Synergistic enhancement of Toll-like receptor responses by NOD1 activation

Authors

  • David A. van Heel,

    Corresponding author
    1. Intestinal Inflammation and Repair Group, Department of Gastroenterology, Imperial College London (Hammersmith Campus), London, UK
    • Intestinal Inflammation and Repair Group, Department of Gastroenterology, Imperial College London, Hammersmith Campus, London, W12 0NN, UK
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  • Subrata Ghosh,

    1. Intestinal Inflammation and Repair Group, Department of Gastroenterology, Imperial College London (Hammersmith Campus), London, UK
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  • Matt Butler,

    1. Intestinal Inflammation and Repair Group, Department of Gastroenterology, Imperial College London (Hammersmith Campus), London, UK
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  • Karen Hunt,

    1. Intestinal Inflammation and Repair Group, Department of Gastroenterology, Imperial College London (Hammersmith Campus), London, UK
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  • Brian Michael J. Foxwell,

    1. Kennedy Institute of Rheumatology, Imperial College London, Aspenlea Road, London, UK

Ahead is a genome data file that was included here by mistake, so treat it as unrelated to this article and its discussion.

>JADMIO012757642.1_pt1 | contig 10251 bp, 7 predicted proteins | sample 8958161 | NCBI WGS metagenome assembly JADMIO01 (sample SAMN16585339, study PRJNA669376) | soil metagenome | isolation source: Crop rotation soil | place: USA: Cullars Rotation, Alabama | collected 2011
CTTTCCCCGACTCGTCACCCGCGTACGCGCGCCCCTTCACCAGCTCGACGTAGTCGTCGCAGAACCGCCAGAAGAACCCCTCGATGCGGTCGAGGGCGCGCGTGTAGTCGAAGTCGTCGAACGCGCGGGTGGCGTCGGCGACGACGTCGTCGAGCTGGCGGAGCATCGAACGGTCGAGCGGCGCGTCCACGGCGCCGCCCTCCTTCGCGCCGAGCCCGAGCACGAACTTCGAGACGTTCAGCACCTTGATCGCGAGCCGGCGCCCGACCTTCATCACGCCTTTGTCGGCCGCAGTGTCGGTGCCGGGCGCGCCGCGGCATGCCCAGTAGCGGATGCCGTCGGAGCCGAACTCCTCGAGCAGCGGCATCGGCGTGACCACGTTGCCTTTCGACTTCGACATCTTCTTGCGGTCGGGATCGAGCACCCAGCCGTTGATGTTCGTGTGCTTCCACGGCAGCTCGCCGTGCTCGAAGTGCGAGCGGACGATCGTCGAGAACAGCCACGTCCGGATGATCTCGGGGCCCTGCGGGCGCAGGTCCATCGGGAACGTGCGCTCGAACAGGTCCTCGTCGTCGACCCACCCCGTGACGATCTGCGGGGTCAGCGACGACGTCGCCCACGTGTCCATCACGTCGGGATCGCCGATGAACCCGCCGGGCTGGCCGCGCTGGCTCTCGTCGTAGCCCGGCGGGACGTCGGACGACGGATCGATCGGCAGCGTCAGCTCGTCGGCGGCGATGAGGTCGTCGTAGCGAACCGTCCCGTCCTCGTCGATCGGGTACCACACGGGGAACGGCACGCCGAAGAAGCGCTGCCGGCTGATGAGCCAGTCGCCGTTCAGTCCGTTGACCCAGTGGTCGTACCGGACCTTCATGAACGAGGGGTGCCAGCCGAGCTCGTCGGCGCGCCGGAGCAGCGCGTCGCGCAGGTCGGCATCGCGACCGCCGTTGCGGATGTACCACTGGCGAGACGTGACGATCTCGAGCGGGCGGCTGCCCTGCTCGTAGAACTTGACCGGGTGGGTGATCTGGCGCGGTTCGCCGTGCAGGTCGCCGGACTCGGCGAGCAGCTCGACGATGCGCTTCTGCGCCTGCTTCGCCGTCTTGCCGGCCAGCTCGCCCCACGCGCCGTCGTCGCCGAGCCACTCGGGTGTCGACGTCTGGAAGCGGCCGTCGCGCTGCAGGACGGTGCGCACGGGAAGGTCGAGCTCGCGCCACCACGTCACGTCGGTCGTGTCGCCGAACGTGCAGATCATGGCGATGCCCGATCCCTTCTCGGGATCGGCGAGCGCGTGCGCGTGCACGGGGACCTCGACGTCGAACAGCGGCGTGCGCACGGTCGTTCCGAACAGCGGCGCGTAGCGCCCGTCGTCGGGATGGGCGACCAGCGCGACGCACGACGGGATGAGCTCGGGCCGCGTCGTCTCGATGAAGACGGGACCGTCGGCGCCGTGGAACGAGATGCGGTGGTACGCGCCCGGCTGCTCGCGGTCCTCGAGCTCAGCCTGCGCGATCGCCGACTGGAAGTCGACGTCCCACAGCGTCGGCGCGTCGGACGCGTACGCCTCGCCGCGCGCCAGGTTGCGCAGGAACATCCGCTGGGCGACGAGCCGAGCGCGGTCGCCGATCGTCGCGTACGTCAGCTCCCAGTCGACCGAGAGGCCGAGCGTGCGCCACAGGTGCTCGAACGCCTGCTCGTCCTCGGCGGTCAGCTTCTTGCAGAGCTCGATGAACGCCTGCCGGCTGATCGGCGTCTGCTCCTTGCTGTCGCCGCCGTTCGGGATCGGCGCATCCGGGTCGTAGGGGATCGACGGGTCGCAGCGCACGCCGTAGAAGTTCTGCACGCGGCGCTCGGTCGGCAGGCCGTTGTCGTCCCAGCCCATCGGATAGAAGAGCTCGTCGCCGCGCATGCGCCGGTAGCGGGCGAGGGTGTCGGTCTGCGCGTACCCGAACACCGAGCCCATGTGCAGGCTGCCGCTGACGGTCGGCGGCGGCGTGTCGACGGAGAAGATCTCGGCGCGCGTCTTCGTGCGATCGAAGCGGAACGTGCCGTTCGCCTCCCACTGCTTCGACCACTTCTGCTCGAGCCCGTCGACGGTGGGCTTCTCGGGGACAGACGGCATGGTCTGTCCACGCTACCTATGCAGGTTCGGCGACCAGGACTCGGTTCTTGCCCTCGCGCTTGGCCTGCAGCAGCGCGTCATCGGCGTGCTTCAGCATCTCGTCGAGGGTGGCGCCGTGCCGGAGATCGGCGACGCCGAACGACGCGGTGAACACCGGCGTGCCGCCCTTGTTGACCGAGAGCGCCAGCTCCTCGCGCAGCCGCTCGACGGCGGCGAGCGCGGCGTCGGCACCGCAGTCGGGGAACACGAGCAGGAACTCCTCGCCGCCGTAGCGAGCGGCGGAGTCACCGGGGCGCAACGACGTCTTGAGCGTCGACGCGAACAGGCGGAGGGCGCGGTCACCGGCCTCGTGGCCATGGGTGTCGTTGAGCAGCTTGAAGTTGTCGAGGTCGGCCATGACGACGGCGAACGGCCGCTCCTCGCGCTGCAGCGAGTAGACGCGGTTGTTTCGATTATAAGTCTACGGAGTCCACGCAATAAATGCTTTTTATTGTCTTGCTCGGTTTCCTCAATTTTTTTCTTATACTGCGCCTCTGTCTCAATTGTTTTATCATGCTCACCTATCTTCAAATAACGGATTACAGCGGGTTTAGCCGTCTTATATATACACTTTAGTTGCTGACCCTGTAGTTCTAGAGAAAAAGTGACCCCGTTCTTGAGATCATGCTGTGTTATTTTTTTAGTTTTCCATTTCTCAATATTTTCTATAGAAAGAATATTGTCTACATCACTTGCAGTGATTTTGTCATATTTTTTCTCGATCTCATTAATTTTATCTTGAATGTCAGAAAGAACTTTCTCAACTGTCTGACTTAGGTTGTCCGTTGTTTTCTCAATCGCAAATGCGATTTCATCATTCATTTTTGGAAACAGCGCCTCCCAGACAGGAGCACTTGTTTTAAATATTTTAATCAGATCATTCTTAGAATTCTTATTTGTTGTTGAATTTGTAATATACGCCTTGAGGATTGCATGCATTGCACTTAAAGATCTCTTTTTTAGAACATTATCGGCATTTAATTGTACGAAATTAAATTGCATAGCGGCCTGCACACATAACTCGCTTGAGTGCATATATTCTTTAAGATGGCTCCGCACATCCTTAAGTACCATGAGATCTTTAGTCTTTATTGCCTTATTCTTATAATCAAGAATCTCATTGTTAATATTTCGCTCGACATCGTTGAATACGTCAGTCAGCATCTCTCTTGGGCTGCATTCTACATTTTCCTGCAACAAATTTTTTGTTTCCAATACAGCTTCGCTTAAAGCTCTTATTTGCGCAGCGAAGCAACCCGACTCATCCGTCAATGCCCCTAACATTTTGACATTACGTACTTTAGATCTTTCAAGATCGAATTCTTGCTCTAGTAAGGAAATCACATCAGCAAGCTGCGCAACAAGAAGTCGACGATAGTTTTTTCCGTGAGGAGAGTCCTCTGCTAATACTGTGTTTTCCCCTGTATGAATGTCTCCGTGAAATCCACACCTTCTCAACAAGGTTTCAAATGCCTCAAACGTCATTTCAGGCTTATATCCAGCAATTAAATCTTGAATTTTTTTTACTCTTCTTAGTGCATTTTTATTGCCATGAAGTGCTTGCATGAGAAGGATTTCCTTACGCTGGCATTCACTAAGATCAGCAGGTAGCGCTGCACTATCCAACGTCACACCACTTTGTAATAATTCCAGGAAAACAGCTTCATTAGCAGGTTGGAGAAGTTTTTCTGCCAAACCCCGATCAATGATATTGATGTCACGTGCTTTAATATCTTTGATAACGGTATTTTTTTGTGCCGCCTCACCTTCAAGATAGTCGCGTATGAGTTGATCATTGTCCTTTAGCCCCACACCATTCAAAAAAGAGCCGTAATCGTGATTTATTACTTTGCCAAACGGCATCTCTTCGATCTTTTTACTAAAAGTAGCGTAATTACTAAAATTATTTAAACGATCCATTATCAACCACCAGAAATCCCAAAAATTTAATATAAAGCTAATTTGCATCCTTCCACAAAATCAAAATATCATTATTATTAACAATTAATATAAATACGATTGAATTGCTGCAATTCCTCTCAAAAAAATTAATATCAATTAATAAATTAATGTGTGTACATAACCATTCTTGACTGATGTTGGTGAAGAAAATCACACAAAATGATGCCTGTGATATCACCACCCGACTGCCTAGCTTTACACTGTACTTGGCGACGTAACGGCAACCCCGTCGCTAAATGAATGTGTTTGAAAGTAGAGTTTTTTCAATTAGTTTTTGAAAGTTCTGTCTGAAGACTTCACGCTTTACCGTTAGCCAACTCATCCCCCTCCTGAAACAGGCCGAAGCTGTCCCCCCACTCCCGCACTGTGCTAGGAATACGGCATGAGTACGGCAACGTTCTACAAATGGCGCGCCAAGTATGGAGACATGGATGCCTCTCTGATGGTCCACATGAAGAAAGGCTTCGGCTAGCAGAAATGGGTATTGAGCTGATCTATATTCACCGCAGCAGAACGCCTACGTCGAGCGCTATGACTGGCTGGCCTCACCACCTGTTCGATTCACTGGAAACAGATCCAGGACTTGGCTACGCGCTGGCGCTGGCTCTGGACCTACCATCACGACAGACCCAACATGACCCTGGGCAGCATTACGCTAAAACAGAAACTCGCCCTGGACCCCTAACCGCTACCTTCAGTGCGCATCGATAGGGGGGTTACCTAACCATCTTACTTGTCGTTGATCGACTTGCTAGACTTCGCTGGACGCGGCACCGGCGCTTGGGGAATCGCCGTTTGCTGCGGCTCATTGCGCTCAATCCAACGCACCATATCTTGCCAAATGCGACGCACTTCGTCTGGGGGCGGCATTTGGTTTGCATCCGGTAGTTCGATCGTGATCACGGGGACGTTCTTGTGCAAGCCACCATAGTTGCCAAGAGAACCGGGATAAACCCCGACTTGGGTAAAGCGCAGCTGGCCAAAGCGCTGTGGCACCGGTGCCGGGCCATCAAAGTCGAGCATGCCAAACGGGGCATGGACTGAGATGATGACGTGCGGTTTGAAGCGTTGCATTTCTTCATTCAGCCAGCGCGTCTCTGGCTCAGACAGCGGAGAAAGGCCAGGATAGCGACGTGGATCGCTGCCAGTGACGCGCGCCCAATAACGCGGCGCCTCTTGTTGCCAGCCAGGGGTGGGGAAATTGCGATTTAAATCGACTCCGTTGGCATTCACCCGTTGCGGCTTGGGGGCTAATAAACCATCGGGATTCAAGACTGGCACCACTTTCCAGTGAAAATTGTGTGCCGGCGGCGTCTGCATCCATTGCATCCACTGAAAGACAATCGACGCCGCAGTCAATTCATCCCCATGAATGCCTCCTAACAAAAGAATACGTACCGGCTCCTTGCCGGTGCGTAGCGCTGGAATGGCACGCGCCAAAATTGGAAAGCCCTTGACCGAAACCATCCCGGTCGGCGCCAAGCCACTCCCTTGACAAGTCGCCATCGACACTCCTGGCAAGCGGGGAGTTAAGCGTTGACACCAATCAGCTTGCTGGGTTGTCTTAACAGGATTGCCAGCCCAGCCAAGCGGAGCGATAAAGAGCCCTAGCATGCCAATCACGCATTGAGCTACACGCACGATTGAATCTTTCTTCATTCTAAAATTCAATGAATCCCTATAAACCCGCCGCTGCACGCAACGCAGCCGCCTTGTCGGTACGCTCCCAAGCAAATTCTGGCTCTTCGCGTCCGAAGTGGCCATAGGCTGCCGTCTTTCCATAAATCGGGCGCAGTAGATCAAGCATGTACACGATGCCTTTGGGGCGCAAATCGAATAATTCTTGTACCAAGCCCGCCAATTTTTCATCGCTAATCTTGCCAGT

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  • Dominique Mengin-Lecreulx,

    1. Enveloppes Bactériennes et Antibiotiques, Institut de Biochimie et Biophysique Moléculaire et Cellulaire,Unité Mixte de Recherche 8619 CNRS, Université Paris-Sud, Paris, France
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  • Raymond J. Playford

    1. Intestinal Inflammation and Repair Group, Department of Gastroenterology, Imperial College London (Hammersmith Campus), London, UK
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Abstract

NOD1 is an intracellular pattern-recognition receptor specific for Gram-negative peptidoglycan that is important in host response to infections (e.g. Helicobacter pylori and Shigella flexneri). Genetic variation in NOD1 predisposes to asthma and inflammatory bowel disease. Functional responses have not previously been studied in primary human cells. NOD1 activation by low nanomolar concentrations of the specific muropeptide ligand M-TriDAP induced minimal human peripheral blood mononuclear cell TNF-α, IL-1β or IL-10 secretion, but synergistically increased Toll-like receptor (TLR)-induced responses. Synergistic responses were seen across multiple ligands (to TLR1/2, 2/6, 4, 5, 7/8) and a broad range of cytokine secretion (TNF-α, IL-1α, IL-1β, IL-4, IL-6, IL-10, GM-CSF). Synergy was also observed in the allogeneic mixed lymphocyte reaction. These responses were similar in cells homozygous for Crohn's disease-associated NOD2 mutations. In contrast to cell lines, primary human peripheral blood mononuclear cells respond to NOD1 muropeptides at ∼ 100-fold lower concentrations. Cross-talk between cytosolic NOD1 and membrane-bound TLR enhances responses to the multiple antigens simultaneously presented by a microbe.

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